Study Supports Pfizer, Moderna COVID-19 Vaccines’ Safety in Patients With Multiple Myeloma

Study results showed that both the Pfizer-BioNTech and Moderna COVID-19 vaccines were safe and effective in patients with multiple myeloma, which investigators hope will improve vaccine hesitancy in the high-risk population.

Receiving 2 doses of either the Pfizer-BioNTech or Moderna messenger RNA (mRNA) vaccine against COVID-19 was found to be safe and immunogenic in a group of patients with multiple myeloma (MM), investigators of a recent study concluded.

During the study, which was published in BMC Cancer, patients with MM experienced mild reactions to both doses of the vaccines against SARS-CoV-2, the virus that causes COVID-19. Previously, patients with MM were largely left out of vaccine clinical trials, leading a lot of vaccine hesitancy among the MM population, who are considered to be at higher risk for severe COVID-19 complications.

“These findings can provide reassurance to MM patients who are hesitant to receive SARS‐CoV‐2 mRNA vaccines,” the investigators wrote.

Patients with MM have a 34% inpatient mortality rate due to COVID-19 complications. Because patients with MM and other immunocompromised populations were excluded from vaccine trials, data on the effects of mRNA COVID-19 vaccines are critical to patients and their providers.

The investigators used a social media campaign to recruit 44 patients with MM aged 18 years or older without a history of COVID-19. The study extended from December 17, 2020, to March 18, 2021. The median age of the patients was 64 years, and 68% of the cohort was women. Additionally, 39% were not on any therapies at baseline and 98% of the cohort was White. The Pfizer-BioNTech vaccine and the Moderna vaccine were distributed to 22 patients each.

The participants were given a questionnaire about local reactions, systemic reactions, and adverse events 1 week after receiving each dose. Local reactions included injection site pain, swelling, and erythema. Systemic reaction consisted of fatigue, headache, myalgia, chills, fever, diarrhea, and vomiting. Adverse events could include anaphylaxis, incident neurologic diagnoses, or infections.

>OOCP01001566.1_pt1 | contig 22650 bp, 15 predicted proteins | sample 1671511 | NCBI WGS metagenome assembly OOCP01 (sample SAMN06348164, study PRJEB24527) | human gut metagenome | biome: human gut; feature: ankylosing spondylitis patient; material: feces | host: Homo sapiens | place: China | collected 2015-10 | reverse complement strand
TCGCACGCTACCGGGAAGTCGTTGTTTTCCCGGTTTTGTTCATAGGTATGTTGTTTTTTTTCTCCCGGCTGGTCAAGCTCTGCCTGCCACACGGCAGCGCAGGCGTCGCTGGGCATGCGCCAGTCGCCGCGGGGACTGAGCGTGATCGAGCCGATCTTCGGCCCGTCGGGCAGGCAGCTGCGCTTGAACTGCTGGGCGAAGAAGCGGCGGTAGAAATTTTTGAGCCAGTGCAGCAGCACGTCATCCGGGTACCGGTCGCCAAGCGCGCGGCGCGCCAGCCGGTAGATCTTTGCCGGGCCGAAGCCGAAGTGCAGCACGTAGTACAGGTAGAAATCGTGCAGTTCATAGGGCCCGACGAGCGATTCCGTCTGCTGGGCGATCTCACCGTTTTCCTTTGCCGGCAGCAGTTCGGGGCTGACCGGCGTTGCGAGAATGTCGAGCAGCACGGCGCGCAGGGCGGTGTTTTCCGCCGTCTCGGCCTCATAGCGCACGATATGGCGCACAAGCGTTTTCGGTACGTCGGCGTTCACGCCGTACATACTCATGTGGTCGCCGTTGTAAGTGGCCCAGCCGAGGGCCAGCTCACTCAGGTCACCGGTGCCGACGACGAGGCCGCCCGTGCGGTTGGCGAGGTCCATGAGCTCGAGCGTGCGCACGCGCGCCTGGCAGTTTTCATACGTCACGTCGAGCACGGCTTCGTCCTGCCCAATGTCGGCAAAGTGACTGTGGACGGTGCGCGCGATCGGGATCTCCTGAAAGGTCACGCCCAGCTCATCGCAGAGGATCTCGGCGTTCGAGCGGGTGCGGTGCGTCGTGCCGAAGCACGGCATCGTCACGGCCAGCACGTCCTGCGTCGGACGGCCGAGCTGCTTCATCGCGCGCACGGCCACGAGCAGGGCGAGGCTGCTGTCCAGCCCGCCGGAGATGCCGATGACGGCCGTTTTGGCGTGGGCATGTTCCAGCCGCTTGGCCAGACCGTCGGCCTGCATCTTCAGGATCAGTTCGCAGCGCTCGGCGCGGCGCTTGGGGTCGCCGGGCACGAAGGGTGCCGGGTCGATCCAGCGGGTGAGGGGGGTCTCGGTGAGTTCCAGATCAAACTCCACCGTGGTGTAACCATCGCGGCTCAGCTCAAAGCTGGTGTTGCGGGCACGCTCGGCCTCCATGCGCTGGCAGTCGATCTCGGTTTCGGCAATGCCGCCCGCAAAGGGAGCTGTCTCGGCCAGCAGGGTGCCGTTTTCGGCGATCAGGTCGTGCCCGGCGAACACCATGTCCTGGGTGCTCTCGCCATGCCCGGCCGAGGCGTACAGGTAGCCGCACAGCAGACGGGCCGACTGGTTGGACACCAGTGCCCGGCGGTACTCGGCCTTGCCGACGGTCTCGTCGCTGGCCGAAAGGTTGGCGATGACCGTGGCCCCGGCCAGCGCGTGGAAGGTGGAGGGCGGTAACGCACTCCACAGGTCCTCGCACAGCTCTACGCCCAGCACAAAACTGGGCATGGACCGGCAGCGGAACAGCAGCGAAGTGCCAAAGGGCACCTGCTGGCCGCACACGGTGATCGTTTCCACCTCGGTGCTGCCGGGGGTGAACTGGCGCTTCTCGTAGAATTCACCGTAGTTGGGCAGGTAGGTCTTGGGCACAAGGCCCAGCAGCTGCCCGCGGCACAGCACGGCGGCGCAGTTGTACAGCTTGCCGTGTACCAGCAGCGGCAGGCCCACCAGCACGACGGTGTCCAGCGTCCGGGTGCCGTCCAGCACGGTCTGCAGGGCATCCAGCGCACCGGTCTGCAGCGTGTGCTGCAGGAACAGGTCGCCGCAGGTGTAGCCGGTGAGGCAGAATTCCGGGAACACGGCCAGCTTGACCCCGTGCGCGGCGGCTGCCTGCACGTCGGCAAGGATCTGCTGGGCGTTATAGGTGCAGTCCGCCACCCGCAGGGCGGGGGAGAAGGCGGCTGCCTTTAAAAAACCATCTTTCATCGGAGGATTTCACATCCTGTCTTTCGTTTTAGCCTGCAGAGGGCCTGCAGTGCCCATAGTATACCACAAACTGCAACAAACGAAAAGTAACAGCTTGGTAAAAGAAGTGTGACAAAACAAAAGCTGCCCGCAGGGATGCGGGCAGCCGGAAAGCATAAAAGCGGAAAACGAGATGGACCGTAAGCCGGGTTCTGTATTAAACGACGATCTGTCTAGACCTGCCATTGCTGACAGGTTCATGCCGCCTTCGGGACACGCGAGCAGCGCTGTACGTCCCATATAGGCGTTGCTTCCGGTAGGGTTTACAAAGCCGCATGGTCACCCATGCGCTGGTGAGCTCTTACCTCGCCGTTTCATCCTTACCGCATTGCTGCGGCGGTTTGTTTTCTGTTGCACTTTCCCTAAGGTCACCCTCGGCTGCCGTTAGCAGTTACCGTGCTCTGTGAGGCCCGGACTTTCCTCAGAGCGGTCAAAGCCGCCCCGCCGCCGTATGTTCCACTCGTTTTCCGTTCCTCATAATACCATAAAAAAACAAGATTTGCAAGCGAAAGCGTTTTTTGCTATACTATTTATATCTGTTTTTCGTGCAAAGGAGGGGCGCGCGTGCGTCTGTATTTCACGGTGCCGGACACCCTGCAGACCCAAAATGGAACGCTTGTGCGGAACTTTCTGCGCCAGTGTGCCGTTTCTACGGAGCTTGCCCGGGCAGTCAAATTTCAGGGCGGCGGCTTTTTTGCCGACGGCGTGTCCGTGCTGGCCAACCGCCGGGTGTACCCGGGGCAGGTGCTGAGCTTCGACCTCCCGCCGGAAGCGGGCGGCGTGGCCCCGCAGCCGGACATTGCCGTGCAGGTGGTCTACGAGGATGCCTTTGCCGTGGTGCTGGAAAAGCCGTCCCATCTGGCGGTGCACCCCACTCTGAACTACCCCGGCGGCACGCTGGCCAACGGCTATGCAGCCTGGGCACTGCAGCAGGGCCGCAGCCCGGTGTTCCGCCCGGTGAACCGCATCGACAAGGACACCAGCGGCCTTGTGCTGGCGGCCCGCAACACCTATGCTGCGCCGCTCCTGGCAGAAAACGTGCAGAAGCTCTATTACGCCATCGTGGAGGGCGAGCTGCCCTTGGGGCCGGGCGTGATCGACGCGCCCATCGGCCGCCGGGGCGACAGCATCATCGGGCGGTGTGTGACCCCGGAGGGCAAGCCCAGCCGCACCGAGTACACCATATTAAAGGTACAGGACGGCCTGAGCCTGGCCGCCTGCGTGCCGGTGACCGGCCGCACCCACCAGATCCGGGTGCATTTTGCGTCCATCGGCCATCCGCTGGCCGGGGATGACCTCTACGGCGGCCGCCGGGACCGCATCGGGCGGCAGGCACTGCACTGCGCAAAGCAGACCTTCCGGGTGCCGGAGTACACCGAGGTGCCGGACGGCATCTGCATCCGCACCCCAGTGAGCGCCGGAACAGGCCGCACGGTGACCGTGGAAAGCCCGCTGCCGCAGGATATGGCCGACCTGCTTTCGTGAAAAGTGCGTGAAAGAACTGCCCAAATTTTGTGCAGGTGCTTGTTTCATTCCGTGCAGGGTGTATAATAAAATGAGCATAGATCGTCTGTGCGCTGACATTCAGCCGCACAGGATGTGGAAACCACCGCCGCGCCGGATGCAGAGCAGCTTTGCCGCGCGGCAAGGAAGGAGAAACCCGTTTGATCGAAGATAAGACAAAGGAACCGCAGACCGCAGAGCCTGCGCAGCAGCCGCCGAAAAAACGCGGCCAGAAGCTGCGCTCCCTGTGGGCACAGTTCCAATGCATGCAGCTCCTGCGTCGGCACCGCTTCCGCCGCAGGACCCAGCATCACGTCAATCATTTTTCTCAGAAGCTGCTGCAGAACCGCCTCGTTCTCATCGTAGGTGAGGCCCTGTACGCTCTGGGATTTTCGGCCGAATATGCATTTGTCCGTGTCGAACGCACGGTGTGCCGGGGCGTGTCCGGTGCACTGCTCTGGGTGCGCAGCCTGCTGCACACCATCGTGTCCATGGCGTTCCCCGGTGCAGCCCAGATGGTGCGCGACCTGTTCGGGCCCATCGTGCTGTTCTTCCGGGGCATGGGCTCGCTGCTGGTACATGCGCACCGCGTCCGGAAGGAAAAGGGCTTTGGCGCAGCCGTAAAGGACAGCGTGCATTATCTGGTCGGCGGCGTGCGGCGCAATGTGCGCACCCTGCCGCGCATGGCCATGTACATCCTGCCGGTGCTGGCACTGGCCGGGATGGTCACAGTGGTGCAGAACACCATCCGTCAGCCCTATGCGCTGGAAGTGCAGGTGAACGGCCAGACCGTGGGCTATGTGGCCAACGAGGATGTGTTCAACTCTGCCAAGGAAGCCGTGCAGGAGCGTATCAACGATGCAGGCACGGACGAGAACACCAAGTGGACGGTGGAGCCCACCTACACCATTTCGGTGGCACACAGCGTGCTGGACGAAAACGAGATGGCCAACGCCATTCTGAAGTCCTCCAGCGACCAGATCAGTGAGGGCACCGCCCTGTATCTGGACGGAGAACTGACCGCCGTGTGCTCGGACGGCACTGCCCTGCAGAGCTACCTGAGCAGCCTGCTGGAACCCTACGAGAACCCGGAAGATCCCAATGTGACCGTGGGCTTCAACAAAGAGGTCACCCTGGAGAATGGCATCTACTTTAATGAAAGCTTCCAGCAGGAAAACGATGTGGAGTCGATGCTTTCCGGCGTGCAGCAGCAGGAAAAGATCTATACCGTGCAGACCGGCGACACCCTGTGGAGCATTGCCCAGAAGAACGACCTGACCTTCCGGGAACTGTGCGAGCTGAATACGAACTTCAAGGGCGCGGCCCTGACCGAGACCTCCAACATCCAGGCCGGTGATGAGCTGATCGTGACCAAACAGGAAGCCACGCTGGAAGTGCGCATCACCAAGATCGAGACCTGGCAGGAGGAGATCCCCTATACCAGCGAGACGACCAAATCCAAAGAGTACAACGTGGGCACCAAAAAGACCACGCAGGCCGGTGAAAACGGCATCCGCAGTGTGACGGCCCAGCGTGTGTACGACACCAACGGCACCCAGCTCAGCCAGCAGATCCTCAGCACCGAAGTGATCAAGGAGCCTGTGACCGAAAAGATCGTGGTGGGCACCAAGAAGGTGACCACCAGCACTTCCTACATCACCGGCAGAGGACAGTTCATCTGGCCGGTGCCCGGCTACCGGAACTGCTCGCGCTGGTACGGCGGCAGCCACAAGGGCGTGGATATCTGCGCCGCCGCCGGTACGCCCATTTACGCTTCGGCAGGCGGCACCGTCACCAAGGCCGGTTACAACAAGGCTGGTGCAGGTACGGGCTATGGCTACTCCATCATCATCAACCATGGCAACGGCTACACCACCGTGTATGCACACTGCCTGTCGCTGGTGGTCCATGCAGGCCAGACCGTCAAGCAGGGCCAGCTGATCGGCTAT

Overall, 80% of local and 71% of systemic reactions were mild. The most common local reaction observed was injection site pain, occurring in 75% of the cohort after the first dose and 73% after the second dose. The most reported systemic reaction was fatigue, occurring in 39% after dose 1 and 64% after dose 2. That was followed by headache, which was reported in 32% of patients after dose 1 and 50% after dose 2, and myalgia, which was found in 32% of the cohort after dose 1 and 41% after dose 2. No participants were reported to develop anaphylaxis, SARS-CoV-2 infection, or incident neurologic diagnoses

The investigators noted that the rates of local and systemic reactions were in line with previous clinical trial data for the vaccines.

One month after administration of the second dose, the participants underwent SARS-CoV-2 antibody testing. Antibodies were detected in 41 (93%) of patients, of whom 25 were taking a therapy for MM and 16 were not. The 2 participants receiving MM therapy who did not have detectable antibodies were taking teclistamab or a combination therapy of lenalidomide and ixazomib.

The study’s small sample size was listed as a limitation. Additionally, the antibody assays had a low dynamic range, and monoclonal protein concentrations were not measured.

“Due to these limitations, we do not yet know the degree to which detectable antibody levels impact the clinical presentation and severity of COVID-19 in patients with MM….Future investigations should include larger samples, examine the role of specific medications in vaccine response, and examine cellular immunity,” the investigators suggested.

Reference

Greenberg RS, Ruddy JA, Boyarsky BJ, et al. Safety and antibody response to two-dose SARS-CoV-2 messenger RNA vaccination in patients with multiple myeloma. BMC Cancer. 2021;21:1354. doi:10.1186/s12885-021-09097-5